The “Artified” Photograph

Cat Nap

Because I painted for many years in traditional media (oils and acrylics), I’ve always had mixed feelings about photographs that are photoshopped to look like paintings. I always thought of it as cheating. There is a certain aesthetic and sense of awe that goes with knowing that someone actually physically created a visually stunning work of art with brushes and paint, and that they may have spent weeks, months, or even years completing it. Well, I’ve had to readjust my thinking a little.

In a previous post I wrote a tutorial about how mediocre photos can be transformed into stunning black and white images. Today I want to talk about other options for photos that would otherwise be headed for the trash bin. They may be a bit blurry, orange, unflattering, uninteresting, or whatever. While it’s true that many do belong in the trash, others may have a little something . . . even if you can’t quite put your finger on it right away. This is how it begins.

I tend to take a LOT of photos, which has led to my son referring to me some years ago as the paparazzi – inaccurate in my opinion because I don’t stalk celebrities. However, in certain situations, I will just keep shooting. For example, the photo above is one of about thirty during an impromptu “session” that began while we were waiting at a pub for my daughter-in-law to get off work and join us. I just happened to have my little Canon Powershot SD780 with me. Nobody was posing – it was just a case of mom playing with one of her toys again. Last night while doing some computer housekeeping, I came very close to deleting the entire series, one picture at a time. Eventually getting down to a handful of so-so pics that I just couldn’t bring myself to get rid of,  I was determined to make them work. Enter Topaz.

Topaz is a photo-editing plug-in that has a lot of presets with effects that you can customize. Anyway, feeling that the photos were unsalvageable with basic editing, I decided to try out various effects (that were frankly quite hideous), but then I stumbled upon one that worked. I gasped. It definitely looked like a painting – one with the style and subject-matter loosely reminiscent of a Normal Rockwell. So I gave the same treatment to half a dozen others, adjusted the colour tones in Lightroom, and posted three on my son’s Facebook wall. He must have been impressed because he made one of them his profile pic.

Now I have a different perspective on “artified” photographs. Although I don’t plan on going crazy with it, at least I know that there are options for saving some photos from being deleted forever.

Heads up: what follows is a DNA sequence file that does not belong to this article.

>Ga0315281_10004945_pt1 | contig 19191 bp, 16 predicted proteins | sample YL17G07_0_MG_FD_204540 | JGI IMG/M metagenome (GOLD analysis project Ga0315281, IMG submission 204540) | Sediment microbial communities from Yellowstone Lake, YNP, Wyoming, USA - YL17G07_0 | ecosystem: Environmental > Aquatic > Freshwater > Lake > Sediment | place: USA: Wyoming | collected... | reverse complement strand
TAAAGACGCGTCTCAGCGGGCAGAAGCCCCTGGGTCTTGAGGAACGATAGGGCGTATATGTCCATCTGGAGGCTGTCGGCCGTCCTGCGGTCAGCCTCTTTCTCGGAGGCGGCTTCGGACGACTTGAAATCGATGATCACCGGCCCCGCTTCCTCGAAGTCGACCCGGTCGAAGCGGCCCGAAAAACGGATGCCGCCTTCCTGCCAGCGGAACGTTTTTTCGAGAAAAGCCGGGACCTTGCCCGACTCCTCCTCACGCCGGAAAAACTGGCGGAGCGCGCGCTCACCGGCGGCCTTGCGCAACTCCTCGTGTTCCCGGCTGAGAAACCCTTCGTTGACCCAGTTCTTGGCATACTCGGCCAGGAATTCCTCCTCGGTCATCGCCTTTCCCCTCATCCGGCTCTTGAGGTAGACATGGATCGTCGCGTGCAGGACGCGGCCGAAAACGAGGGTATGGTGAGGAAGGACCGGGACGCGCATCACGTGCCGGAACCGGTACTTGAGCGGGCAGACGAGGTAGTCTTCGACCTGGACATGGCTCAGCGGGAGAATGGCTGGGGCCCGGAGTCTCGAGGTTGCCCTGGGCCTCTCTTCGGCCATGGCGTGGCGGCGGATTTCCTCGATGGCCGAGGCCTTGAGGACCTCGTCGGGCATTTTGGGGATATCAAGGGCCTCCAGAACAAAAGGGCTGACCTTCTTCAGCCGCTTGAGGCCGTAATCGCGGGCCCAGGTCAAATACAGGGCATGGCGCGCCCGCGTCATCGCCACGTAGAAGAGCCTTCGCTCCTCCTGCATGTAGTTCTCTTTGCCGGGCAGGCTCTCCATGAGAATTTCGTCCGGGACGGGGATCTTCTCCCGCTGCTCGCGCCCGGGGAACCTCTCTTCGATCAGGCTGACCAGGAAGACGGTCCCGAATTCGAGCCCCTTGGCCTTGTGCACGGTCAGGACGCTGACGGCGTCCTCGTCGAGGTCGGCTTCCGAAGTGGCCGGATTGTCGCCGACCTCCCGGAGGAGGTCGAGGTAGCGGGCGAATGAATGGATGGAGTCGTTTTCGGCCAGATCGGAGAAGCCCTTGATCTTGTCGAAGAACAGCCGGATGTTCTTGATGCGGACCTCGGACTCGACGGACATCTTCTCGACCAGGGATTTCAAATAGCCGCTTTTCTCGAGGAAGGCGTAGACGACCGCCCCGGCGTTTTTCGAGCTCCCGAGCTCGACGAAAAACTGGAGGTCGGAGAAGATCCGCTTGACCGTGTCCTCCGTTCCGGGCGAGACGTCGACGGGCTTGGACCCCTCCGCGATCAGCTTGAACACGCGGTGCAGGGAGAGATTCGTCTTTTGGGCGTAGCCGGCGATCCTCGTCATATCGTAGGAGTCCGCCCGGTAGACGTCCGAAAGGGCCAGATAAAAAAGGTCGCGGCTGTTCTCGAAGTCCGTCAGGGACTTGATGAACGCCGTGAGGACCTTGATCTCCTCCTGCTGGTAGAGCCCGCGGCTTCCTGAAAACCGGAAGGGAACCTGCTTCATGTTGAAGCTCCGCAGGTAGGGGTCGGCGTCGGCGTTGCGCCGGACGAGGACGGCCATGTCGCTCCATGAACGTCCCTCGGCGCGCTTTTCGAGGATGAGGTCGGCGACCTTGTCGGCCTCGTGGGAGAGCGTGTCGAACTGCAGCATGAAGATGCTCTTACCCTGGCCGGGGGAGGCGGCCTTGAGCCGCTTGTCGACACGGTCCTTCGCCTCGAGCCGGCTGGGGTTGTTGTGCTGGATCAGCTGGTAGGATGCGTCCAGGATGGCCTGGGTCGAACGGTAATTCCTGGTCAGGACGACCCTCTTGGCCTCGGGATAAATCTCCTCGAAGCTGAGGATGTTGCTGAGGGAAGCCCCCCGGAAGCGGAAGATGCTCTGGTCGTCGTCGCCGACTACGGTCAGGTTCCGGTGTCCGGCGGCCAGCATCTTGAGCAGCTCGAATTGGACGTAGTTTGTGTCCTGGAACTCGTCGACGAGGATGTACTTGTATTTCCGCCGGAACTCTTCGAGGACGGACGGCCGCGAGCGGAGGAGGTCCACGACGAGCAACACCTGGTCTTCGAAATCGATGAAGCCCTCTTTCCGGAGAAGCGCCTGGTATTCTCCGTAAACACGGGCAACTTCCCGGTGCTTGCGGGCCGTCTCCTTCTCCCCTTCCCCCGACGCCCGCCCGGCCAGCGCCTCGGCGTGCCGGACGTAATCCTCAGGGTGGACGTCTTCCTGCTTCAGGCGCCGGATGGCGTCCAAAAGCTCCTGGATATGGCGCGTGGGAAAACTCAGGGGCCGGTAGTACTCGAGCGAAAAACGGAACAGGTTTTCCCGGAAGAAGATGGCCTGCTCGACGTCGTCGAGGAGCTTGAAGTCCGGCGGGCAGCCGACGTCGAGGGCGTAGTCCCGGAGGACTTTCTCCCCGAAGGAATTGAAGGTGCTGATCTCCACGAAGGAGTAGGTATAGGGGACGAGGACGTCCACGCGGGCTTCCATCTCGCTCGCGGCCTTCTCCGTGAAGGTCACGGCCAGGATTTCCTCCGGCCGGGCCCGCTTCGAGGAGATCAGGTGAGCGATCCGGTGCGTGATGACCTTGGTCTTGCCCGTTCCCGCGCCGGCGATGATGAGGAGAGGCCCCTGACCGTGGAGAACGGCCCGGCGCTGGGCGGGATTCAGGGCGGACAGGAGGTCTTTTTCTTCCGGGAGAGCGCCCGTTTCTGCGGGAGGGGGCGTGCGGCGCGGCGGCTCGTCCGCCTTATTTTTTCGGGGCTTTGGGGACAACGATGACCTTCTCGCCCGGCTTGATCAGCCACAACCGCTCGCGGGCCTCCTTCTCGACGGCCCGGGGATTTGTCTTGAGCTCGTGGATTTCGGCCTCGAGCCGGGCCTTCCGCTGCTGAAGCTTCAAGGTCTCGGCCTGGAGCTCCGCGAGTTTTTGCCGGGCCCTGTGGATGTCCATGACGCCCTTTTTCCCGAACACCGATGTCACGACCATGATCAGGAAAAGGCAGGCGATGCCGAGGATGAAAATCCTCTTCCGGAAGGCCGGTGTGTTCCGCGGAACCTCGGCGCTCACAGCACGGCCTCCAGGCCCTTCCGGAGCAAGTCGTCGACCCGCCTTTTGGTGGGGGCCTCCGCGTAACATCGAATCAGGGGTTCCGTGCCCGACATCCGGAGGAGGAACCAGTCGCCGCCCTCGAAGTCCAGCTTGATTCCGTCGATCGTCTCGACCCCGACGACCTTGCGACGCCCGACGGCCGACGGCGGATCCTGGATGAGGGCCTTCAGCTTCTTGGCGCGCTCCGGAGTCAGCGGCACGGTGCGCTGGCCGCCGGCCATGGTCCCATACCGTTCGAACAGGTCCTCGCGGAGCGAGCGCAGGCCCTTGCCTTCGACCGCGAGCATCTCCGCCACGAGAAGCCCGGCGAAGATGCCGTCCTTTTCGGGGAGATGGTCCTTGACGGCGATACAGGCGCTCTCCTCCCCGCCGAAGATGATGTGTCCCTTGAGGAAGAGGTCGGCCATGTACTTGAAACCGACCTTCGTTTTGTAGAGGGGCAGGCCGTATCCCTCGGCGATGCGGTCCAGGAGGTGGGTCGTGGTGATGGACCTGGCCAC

Projet Sage Nu

While I wait excitedly for next week’s photo shoot with my first volunteer model, words that encapsulate this new project continue to formulate in my head:

THE NUDE has been admired, studied, and discussed for over two millennia, having made its noble debut in sculpture in Ancient Greece. During the Renaissance and later, painters took up the subject with fervour, but in 1838 the invention of photography enabled artistic explorations that had never before been possible.

In recent times, attitudes about the female body have been shaped by the overt sexualization [objectification] of women and girls in advertising, media, and the entertainment industry. Consequently, women have internalized unhealthy societal constructs regarding beauty and desirability, leaving no room for flaws, wrinkles, or aging.LaRiviere_Nude-11

The reality is that natural signs of aging have been consistently maligned [especially for women] since the advent of corporate advertising in the 1950s and 60s, with its endless brands of facial creams, hair dyes, and other age-defying products. Cosmetic surgery and photoshopped images in glossy magazines underscore our obsession with maintaining the outward appearance of youthful immortality. As a consequence, we are deeper in denial, more insecure, and more dysfunctional than ever as a society.

My intent with this project is to challenge contemporary notions of feminine beauty and the fallacy that it is the sole domain of the young and nubile. My subjects are mature women – mothers and grandmothers – with no experience in front of a camera. The poses are seated, and all compositions are from the neck down with special attention paid to the placement and character of the hands (which are closest to the camera’s lens). The body therefore becomes secondary, offering only partial views of itself with a softness resulting from the shallow depth of field. By not photographing their faces, the women are more relaxed and able to be themselves. Their humanity, strengths, and frailties are communicated through their hands.

In creating and editing my images, I explore shape, texture, and composition as a vehicle to a meaningful narrative. There is no shame in aging because the experience and wisdom that accompany it are truly wondrous and beautiful gifts. Besides, we are so much more than our outer shells.

In viewing the body at its barest and most honest, we are given a mirror with which to contemplate our own vulnerabilities, and ultimately the impermanence and mortality that we all share. My approach to the nude is considered and modest. It does not push the boundaries, nor does it demand to be “in your face.” It is quiet and meditative. It transcends the carnal and hints at deeper ponderings.